Laura Corrigan 18:00 Norman is surprisingly optimistic all things considered, he tells me there's always someone worse off than him. At the peak of the invasion, Norman was killing five to 6000 mice per night. Now he says he's down to just five or 600
Norman Moeris 18:15 cost but you just got to build that into the farming sort of thing. But the worst trouble is coming out of a three year drought, a reasonable good harvest and then flogged with a bloody mice. That's what herten it's physically mentally and monetary. Nearly every hay shed around, it's been filled up because of the good season, and mice have just ruined it. There's blokes just burning hay stacks around course there's that many mice in
Laura Corrigan 18:45 A farmer for 50 years now, Norman has lived through his share of mouse plagues. And he says this is one of the worst
Norman Moeris 18:53 We've kept grain there for the next drought to put away in bags and all that and the mice have just ruined them. I've lost 30 or 40 sheep and probably another 60 are crook. We had a bit of rain A while back and the water washed the mice into a dam and the sheep drank the water and got salmonella and died.
Steve Henry 19:14 So this is the introduced house mouse mus musculus domesticus probably came on the first flight wonderful stowaways. They're basically everywhere where humans are on the planet.
Laura Corrigan 19:24 I turned to the mouse plague expert Steve Henry to understand more about what's going on. Steve Henry 19:29 I'm Steve Henry and I'm a research officer with csiro I guess I have a almost a slightly unique position because I sit at the interface between science and industry. And I've got a good understanding of of cropping systems and farming systems in general. And that enables me to relay information in both directions from farmers to scientists and from scientists to farmers.
Laura Corrigan 19:53 Steve says a plague like this happens every 10 to 20 years after a long dry period. Sound familiar?
Steve Henry 20:00 We don't fully understand why we don't get a full on mouse outbreak like this every time we have a good season. But it does seem to come at the end of a run of dry years. And baby, there's less stability in the population after all of those dry years. And so mice are able to breed on unchecked.
Laura Corrigan 20:18 The New South Wales drought broken conditions were good for grown crops, but they were also favorable for breeding. There's lots of food and shelter around and the weather is good. So you also get a lot of the baby mice surviving.
Steve Henry 20:31 All of those animals are going on to breed then the rate of increase is dramatic, because my start breeding when they're six weeks old, and they can have a litter of six to 10 pups every night 18 to 21 days after that. But also, as soon as they give birth to the first litter they fall pregnant with the second litter. So that means that the rate of increase is really dramatic.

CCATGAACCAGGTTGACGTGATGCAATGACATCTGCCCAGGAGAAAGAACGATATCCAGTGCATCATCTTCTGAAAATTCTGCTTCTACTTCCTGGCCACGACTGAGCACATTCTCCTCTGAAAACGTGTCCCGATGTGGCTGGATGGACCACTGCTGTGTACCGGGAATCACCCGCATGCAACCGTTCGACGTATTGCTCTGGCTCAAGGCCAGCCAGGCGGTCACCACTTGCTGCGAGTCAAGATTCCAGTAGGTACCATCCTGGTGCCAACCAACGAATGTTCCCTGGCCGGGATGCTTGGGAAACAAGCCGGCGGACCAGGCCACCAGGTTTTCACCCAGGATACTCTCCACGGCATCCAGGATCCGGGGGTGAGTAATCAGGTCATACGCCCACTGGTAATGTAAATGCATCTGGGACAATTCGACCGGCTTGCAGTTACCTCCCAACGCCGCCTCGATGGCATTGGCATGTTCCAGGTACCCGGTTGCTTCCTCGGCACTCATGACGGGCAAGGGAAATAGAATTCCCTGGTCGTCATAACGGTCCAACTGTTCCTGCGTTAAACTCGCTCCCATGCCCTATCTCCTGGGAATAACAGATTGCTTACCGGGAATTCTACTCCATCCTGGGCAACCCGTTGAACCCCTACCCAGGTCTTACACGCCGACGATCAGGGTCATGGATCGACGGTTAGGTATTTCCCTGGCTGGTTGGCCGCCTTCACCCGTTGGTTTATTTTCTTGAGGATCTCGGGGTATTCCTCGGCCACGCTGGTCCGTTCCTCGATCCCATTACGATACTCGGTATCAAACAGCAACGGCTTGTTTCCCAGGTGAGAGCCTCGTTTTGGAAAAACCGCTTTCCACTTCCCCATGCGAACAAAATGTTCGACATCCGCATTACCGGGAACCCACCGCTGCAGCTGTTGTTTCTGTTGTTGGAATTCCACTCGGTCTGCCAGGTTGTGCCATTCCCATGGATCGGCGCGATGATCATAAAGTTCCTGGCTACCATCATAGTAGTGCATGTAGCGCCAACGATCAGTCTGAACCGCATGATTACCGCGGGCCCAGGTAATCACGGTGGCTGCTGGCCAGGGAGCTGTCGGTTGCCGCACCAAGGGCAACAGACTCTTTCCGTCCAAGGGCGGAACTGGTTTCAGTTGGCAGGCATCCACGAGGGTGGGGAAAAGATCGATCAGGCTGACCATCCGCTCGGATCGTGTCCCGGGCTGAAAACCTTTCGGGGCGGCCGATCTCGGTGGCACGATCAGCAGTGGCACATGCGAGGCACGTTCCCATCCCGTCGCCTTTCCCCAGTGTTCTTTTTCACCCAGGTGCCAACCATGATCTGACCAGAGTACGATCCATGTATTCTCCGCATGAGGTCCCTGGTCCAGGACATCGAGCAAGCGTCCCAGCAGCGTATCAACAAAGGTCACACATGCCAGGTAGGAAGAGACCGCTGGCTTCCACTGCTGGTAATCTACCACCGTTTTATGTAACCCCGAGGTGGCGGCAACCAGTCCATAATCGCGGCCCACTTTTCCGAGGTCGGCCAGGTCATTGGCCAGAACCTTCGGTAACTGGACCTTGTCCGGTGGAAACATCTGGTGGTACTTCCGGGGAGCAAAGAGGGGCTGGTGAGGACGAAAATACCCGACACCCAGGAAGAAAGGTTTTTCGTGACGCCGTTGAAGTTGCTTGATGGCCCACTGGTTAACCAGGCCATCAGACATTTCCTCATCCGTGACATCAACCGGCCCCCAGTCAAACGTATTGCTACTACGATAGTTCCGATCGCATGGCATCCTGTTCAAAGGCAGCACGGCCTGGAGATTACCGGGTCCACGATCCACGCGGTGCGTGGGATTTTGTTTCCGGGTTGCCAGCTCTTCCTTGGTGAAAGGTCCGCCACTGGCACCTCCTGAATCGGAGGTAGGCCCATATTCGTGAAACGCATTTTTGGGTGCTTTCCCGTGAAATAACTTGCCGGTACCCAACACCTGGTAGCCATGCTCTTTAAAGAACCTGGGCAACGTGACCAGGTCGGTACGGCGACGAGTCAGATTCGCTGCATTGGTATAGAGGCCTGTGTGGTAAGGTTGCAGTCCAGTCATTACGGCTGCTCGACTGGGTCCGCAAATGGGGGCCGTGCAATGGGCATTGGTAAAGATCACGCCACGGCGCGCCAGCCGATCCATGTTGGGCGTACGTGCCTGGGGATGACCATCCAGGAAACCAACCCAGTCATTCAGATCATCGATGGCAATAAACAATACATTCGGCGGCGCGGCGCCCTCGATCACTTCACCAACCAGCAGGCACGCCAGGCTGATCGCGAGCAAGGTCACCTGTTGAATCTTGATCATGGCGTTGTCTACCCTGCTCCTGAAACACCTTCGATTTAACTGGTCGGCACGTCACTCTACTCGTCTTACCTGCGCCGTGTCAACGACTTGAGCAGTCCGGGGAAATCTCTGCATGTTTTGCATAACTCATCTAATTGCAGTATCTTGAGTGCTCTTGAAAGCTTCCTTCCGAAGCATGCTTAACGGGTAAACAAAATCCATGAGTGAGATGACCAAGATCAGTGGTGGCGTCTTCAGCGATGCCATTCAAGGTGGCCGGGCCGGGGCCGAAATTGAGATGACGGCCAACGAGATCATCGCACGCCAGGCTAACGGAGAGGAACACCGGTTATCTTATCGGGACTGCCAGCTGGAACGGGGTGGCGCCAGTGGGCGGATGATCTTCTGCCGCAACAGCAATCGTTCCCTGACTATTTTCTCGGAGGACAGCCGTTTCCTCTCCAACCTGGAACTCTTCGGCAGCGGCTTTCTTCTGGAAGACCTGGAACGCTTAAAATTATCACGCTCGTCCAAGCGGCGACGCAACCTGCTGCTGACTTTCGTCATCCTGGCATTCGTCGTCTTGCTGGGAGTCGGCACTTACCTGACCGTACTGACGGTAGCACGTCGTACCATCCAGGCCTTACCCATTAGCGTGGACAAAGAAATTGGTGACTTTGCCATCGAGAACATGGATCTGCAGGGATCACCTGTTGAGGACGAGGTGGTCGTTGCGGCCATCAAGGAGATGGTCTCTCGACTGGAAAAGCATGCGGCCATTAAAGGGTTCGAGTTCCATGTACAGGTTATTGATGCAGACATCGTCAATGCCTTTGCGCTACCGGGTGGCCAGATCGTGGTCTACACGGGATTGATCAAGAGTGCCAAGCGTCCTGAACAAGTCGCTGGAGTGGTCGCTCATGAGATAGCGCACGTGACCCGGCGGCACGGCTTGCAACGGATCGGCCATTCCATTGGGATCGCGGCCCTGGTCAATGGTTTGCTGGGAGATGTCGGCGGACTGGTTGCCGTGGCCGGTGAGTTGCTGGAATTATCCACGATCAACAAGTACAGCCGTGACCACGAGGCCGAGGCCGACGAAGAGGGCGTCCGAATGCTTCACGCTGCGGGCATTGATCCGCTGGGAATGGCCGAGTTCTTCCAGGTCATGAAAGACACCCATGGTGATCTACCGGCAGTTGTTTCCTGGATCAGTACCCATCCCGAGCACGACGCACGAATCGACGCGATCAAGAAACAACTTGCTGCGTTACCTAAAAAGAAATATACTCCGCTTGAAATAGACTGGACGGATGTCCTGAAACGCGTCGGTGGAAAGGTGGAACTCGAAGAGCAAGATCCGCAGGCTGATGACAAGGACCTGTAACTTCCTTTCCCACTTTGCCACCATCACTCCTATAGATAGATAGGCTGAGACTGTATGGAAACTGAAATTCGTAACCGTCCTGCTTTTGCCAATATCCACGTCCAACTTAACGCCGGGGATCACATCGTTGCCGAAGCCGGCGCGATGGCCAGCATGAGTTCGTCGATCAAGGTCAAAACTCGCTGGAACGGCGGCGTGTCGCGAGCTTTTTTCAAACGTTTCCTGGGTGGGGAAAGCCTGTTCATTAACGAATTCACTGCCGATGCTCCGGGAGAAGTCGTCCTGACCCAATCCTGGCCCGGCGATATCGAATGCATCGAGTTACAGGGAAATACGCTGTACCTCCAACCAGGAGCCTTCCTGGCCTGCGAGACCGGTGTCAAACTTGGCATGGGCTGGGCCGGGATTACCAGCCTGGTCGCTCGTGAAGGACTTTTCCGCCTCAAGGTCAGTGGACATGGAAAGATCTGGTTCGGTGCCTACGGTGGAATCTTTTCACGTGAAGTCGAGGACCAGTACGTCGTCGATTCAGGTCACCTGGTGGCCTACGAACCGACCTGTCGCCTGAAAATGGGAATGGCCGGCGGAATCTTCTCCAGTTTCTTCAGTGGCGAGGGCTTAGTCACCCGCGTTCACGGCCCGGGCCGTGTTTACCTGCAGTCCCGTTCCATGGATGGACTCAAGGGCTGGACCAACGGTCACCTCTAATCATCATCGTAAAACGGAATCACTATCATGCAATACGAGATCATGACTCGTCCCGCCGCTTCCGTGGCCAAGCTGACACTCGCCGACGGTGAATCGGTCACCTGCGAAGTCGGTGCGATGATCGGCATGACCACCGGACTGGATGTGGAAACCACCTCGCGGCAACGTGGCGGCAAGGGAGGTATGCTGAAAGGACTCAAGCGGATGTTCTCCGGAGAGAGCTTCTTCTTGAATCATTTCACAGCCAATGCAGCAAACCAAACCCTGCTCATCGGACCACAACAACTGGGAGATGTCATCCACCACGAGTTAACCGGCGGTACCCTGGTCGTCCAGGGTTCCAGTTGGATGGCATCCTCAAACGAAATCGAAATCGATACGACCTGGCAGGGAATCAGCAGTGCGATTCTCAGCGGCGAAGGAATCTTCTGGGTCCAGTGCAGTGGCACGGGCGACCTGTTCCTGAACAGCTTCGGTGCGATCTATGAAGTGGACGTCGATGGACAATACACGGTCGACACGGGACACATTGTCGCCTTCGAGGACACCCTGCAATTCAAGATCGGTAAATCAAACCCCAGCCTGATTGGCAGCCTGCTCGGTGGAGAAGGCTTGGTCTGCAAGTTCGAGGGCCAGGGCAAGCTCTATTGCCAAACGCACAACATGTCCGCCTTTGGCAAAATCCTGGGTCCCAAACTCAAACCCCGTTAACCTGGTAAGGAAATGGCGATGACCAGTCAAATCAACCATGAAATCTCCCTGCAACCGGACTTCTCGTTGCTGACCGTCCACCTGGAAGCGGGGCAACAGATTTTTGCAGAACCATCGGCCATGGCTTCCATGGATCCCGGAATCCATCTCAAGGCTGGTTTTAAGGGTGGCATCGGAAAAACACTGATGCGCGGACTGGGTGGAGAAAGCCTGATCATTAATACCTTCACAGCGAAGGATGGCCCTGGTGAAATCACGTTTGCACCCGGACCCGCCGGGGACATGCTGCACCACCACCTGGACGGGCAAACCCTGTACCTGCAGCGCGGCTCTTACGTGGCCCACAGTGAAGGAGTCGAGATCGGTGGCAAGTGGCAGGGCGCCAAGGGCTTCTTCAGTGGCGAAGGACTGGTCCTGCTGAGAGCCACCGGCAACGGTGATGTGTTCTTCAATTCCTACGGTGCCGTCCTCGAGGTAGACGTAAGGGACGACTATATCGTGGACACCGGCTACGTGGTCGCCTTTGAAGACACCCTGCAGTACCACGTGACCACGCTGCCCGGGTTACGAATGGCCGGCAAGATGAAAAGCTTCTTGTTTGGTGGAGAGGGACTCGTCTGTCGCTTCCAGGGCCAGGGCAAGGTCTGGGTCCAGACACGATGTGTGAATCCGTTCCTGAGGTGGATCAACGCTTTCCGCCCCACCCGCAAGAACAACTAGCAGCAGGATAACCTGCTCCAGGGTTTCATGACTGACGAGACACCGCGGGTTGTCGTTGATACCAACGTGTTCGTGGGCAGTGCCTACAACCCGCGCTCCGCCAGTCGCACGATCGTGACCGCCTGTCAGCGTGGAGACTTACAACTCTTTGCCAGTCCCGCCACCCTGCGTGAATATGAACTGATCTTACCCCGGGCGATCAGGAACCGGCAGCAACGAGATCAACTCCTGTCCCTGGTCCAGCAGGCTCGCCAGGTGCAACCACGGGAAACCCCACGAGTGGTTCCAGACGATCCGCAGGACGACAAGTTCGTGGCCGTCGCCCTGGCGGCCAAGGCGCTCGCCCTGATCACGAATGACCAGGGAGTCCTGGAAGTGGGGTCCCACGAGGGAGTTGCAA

Laura Corrigan 20:51 That's a lot of mice, very quickly. The New South Wales government has called this mouse plague a natural disaster and is providing a one-hundred-million-dollar assistance package to help those affected. Households and shops can claim a rebate of up to one-thousand dollars for mouse bait. Farmer's can get 50-percent back, up to 10-thousand dollars. And the government has put its support behind the rat poison Bromadiolone. It plans to provide the bait, free for farmers if it's approved by the regulator. The safety of the anticoagulant has been questioned because the mouse carcass becomes toxic putting other animals at risk. For now, the bait of choice is Zinc Phosphide but that doesn't come without its risks either -- several people have been poisoned by the industrial strength bait.
Xavier Martin 21:33 So my name is Xavier Martin, and I'm Vice President of New South Wales farmers Association. And I farm on the Liverpool Plains near Gunnedah. You know when I walked into the office here a minute ago, I kicked three or four mice out of the road of the door as I came in. It's a plague
Laura Corrigan 21:49 New South Wales farmers Association have surveyed their members to try and measure the impact of the mouse plague, they estimate the cost so far to be at least $1 billion Xavier Martin 21:59 40% of farmers are reducing their area. And all those that are reducing the average reduction is 30% of their farm area. So that's how we very quickly factor in the crop types and how we quickly come to over a billion dollars where the farm gave value and extraordinary hit on the rural economy. The farm economy, we're also saying just what the impact is economically across fodder and pastures, improvements in other damaging sheds and houses. The survey
Laura Corrigan 22:33 of 2000 respondents looked at the impact of the plague on mental health as well.
Xavier Martin 22:38 Most importantly, the impact on human health and mental health. The feedback we had was really quite extraordinary. And you know to see 93% concern that plague has led to unsafe accommodation for their family and employees at night and 7% feel the stress levels in making farm business decisions are significant and 30% of those so they're very impacted.
Andrew Bouffler 23:05 So I'm Andrew Bouffler. We farm in southern New South Wales, near a little town called Lockhart, which is about 60 ks west of Wagga
Laura Corrigan 23:14 Riverina farmer Andrew Bouffler says the mouse plague feels inescapable sometimes